Quotes by: Tatiana Maslany
Maslany at Comic-Con in 2016
||Tatiana Gabriele Maslany
September 22, 1985 
Regina, Saskatchewan, Canada
||Toronto, Ontario, Canada
Primetime Emmy Award for Outstanding Lead Actress in a Drama Series (2016)
Critics' Choice Television Award for Best Actress in a Drama Series (2013–2014)
I love hip-hop; I love Sleigh Bells. I also love classical music and musical theater.
My brothers and I always did improv stuff in our basement with our friends; we're super nerds, and that was our way of spending a Friday night.
It's always been my dream to just continually do really cool indie movies, character-driven stuff. I would love to do more theater on a larger scale. I'm just excited for the next thing that comes along that I'm salivating over. I think a little more guerrilla would be really exciting to me.
You're hot for two seconds, and you're struggling to get work again. If it were easy, I don't think that's a good place for an artist to work from.
I'm incredibly close to my family. I have two younger brothers; they're both artists and actors, and their work and the way they see the world inspires me.
I find comedy to be really scary, because it can go so wrong so easily, and the margin for error is so huge - and I guess that's what makes it funny, that tension.
I'm an actor, and I like having attention, I guess. There's a reason I like being on stage. There's a reason I like being in front of a camera. It's that interaction.
I loved filming in Morocco; it was amazing. I'd never been anywhere like that. The culture was phenomenal. I was so blown away by the spirit of that country.
I was a dancer from about the age of four, so I was always performing and forcing my parents to watch my brother and I do 'Jesus Christ Super Star' in the living room. My first step was community theater, and then I started to do films.
I fell in love with 'Star Trek' after J. J. Abrams's movie. I'm so into that.
I grew up in Canada, man - we all had rinks in our backyards because we'd ice down the grass with a hose and build a skating rink.
I started out as a dancer as a kid; I've been dancing since I was 4. So, performing was always part of what I was. I don't know if it I enjoyed the response I got from people or if I liked having an audience, but there's something in me that wanted to perform.
My mom taught me German before I knew English. And I went to French immersion school.
I'd say I am more of a comfort person. I have Adidas sneakers that are my favorite thing on the planet. Adidas high tops with black jeans and a fur hat that I love wearing. I love vintage shopping.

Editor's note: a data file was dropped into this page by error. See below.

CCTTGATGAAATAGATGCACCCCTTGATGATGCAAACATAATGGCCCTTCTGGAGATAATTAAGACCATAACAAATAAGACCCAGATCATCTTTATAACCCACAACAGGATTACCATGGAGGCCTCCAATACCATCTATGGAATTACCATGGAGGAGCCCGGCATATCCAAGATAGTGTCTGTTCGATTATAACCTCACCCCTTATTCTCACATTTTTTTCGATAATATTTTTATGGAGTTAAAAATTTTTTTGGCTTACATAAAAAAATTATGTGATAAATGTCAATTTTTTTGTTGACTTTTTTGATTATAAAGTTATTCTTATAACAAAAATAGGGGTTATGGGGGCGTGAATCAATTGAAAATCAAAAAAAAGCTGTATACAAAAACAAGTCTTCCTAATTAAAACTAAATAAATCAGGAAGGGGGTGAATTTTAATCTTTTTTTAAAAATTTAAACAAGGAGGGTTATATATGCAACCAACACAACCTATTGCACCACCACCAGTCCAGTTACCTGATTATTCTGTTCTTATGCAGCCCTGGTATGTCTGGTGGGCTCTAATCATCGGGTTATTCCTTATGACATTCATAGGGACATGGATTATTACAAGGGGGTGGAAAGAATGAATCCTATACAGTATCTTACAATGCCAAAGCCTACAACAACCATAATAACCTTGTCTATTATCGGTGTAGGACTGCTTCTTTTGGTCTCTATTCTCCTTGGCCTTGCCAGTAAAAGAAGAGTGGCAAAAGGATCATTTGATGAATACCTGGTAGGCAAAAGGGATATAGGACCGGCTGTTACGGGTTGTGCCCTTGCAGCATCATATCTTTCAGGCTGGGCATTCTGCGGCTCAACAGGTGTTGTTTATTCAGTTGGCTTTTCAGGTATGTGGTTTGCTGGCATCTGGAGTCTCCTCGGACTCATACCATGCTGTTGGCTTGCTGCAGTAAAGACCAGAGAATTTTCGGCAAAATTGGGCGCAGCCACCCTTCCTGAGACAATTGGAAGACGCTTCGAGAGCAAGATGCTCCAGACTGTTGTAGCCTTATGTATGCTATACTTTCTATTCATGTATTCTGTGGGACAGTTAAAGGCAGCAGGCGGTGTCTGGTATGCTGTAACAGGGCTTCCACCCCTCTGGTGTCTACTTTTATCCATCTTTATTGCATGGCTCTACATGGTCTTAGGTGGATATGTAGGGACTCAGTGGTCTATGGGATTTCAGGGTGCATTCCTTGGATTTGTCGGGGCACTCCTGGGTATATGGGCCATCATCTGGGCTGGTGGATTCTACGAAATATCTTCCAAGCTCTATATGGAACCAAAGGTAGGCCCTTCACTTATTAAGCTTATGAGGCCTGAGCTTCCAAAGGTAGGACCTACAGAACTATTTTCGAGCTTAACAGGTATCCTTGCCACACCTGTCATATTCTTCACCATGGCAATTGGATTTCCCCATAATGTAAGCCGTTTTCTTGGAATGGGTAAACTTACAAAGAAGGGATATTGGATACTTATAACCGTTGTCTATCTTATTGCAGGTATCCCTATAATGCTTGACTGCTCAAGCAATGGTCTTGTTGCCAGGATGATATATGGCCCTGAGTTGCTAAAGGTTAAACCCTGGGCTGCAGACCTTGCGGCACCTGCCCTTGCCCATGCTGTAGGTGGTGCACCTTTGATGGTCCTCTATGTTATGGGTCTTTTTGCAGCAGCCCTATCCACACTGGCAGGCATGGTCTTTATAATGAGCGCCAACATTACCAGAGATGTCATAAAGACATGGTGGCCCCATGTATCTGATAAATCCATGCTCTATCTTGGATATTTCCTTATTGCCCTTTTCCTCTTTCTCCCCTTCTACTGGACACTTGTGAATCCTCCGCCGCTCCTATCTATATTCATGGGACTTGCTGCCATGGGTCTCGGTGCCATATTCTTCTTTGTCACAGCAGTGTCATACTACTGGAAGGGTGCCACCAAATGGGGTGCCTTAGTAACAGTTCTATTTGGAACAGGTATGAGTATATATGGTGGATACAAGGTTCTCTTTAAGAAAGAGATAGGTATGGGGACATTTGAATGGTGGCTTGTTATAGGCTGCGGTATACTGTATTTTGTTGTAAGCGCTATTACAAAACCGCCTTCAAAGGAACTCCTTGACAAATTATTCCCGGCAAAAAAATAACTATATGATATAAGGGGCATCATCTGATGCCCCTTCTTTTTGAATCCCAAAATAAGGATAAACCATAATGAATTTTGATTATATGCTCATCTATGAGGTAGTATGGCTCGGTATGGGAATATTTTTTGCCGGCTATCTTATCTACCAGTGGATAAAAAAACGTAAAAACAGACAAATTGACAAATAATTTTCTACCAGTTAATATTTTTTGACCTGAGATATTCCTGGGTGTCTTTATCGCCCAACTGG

You're working with adults and you're being paid to do a job. And you're a kid. Then you go back to high school, and everybody's partying, and they're doing math. I always felt a little bit outside of it. Outside of both experiences, really.
I did improv for about 10 years professionally, and before that, I had done it in high school as part of an improv team. It was definitely a big part of my upbringing.
As an actor, you're listening to the other person and always trying to be present and take everything they're giving you, but when they're not there, you have to produce that yourself.
I started out as a dancer as a kid; I've been dancing since I was 4. So performing was always part of what I was.
For me, comedy literally is way more terrifying than doing drama, so it's always about stretching what I think I can do and putting myself out there in different context.
How you go about moving within the world you live in says so much about who you are.
I think Amy Poehler and Tina Fey have done so much for women in comedy in the sense that they've normalized it. You don't think, 'I'm going to watch that comedy starring a woman,' you think, 'I'm going to watch that funny show.' They refuse to play the foils for men, or be reduced to the butt of every joke, and I love that about both of them.
There's so many different people that I'm fascinated by. Different kinds of characters that I meet in, like, everyday life, that I'm like, 'I don't know how you exist. Like, you're so fascinating.'
'Orphan Black' allows for people to have debates and theories and allegiances to different characters - to trust characters and hate other characters - but it doesn't tell you who is good or bad or right or wrong. That's the most exciting storytelling, in my book.
Those darker sides, the things that we don't want to admit about ourselves - that's what excites me.